Do heterodox economists make heterodox markets?
In the wake of the 2008 financial crisis, studying financial knowledge and practice has become more and more common for sociologists and anthropologists. But the methodological and theoretical approach that has set the terms of engagement for many of these post-crisis scholars predates the crash by at least a decade. Associated predominantly with Michel Callon, Donald MacKenzie, and their students, the social studies of finance emphasizes the extent to which as Callon puts it, ‘economists contribute toward enacting the realities they describe.’ Perhaps the most widely cited example of such economic ‘performativity’ comes from MacKenzie’s work on the Black-Scholes option pricing model. MacKenzie suggests that the model (implicated by trader-turned-professor Pablo Triana in the financial crashes of 1987 and 2008), while initially rather poor at pricing options in the 1970s, came to be so widely used as a prosthetic pricing tool at the Chicago Board of Exchange that pretty soon, market prices were close to the model’s predictions even when the necessary assumptions did not hold. In other words, over the last few decades, ‘the typical assumptions of finance theory have become empirically more realistic.’ The debates around performativity have at times turned nasty, and Callon et al. have come under fire from the Karel Williams’ and Julie Froud’s Manchester group, who have critiqued the ‘narrow technical’ focus of performativity scholars, calling for studies of the performativity of elite discourses around finance which provide justifications for action or inaction in the wake of the crisis.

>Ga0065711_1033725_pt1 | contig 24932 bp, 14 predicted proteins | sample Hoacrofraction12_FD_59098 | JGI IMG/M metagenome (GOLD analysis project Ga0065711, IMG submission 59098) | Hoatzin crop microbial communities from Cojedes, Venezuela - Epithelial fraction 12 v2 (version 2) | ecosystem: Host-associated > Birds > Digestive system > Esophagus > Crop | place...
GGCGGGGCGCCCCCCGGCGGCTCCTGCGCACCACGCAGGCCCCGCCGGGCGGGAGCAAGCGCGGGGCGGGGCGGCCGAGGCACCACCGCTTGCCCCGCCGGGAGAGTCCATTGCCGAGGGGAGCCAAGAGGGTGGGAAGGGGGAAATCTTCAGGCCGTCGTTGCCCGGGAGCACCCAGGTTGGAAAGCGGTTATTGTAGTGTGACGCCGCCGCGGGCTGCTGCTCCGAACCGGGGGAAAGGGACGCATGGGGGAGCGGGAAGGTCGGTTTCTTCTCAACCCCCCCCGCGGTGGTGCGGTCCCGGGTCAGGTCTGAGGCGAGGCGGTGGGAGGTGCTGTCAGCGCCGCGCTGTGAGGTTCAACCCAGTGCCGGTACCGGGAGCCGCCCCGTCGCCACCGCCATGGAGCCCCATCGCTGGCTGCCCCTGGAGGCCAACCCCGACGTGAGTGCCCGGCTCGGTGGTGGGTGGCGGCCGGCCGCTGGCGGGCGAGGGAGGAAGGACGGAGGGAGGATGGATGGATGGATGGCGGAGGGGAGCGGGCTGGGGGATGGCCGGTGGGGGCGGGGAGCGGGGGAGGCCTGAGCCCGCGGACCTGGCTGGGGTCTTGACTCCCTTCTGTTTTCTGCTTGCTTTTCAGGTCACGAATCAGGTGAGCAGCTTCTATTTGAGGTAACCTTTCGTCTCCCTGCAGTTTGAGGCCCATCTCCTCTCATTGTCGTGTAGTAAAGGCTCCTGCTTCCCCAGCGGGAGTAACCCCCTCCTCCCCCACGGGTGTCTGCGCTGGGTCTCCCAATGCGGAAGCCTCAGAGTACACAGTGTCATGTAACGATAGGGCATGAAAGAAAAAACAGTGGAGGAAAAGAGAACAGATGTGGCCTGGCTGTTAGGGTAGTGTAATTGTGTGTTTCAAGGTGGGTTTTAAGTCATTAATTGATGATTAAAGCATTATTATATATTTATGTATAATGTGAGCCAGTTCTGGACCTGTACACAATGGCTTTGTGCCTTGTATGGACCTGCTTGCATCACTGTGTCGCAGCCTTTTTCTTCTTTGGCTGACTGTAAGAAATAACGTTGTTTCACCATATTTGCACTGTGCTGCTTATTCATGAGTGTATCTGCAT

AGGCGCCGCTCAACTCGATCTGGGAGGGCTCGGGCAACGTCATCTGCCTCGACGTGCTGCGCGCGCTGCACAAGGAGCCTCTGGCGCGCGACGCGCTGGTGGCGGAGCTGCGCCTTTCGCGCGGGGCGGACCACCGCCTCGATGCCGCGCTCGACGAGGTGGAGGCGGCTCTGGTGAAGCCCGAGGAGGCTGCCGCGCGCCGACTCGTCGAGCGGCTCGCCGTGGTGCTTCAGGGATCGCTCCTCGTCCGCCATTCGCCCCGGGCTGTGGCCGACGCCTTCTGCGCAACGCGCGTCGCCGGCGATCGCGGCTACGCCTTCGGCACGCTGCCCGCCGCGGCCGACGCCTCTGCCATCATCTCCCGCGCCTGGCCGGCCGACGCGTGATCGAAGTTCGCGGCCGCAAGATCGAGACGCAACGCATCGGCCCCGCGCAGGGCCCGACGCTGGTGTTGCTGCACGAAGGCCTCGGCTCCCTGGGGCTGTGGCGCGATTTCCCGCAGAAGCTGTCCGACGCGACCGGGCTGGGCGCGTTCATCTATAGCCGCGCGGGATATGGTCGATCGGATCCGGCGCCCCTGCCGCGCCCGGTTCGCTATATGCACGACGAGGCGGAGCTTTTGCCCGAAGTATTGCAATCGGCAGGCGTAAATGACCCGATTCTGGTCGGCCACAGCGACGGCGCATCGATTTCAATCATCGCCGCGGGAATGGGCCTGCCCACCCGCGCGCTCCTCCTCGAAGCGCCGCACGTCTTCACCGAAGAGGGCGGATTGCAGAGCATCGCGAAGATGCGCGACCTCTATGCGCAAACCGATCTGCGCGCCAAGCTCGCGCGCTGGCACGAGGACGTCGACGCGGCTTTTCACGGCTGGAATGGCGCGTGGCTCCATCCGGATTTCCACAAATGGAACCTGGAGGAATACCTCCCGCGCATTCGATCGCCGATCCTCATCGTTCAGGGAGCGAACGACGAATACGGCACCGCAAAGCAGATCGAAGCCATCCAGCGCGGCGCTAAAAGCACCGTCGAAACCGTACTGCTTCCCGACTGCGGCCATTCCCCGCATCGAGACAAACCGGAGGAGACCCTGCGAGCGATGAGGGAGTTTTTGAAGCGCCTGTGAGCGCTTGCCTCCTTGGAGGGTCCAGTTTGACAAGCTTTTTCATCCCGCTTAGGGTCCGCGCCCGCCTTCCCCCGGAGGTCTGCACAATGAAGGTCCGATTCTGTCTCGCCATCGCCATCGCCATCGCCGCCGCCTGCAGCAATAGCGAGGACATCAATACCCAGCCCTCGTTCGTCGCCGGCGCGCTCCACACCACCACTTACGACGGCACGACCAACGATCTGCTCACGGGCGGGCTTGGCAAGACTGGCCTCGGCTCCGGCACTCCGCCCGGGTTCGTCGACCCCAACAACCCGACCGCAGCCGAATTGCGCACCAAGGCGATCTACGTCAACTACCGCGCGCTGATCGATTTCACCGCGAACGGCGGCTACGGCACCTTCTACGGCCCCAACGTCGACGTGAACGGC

In fact, the two approaches need not be mutually exclusive, as shown by Brett Christopher’s superb account of the work that economists put in to (a) making financial intermediation appear as if it is a ‘productive’ contribution to GDP, and (b) using their ‘descriptions’ of the financial sector to frame political debates about the relative contributions that different sectors make to the British economy – and the position they consequently deserve in the civic hierarchy. (See the claims made by London’s chief financial lobbyists.) The other criticism faced by the performativity scholars comes from anthropologists like Daniel Miller, who argues that Callon mistakes ritual expressions of market ideology with the enactment of markets as they are conceived by influential economists. A related, albeit subtly different critique, comes from Edward Nik-Khah, who warned some time ago that
enthusiasm for the doctrine of performativity is fostering a situation where science studies [the social studies of finance] will come to increasingly resemble neoclassical economics, if not serve as its cheerleader.
Now this matters for many critical social scientists, since the link between neoclassical economics and the enactment of neoliberal policy (understood as the duty of governments to install market relations where possible, refraining from redistribution except ‘from the bottom to the top’) is frequently a given, even if the causality is not quite clear. The LSE’s Jeffrey Chwieroth, for instance, suggests that during the 1970s a set of ‘what might be called neoclassical understandings…came to dominate the [economics] profession and formed the basis for neoliberalism’. And Jamie Peck, in a statement that is not incompatible with Callon’s approach, notes
Contrary to its discursive self-representation, neoliberalism cannot be reduced to a simple process of replacing states with markets because, in practice, ‘privatized’ or ‘deregulated’ markets still have to be managed and policed (often by a new breed of neoliberal technocrats)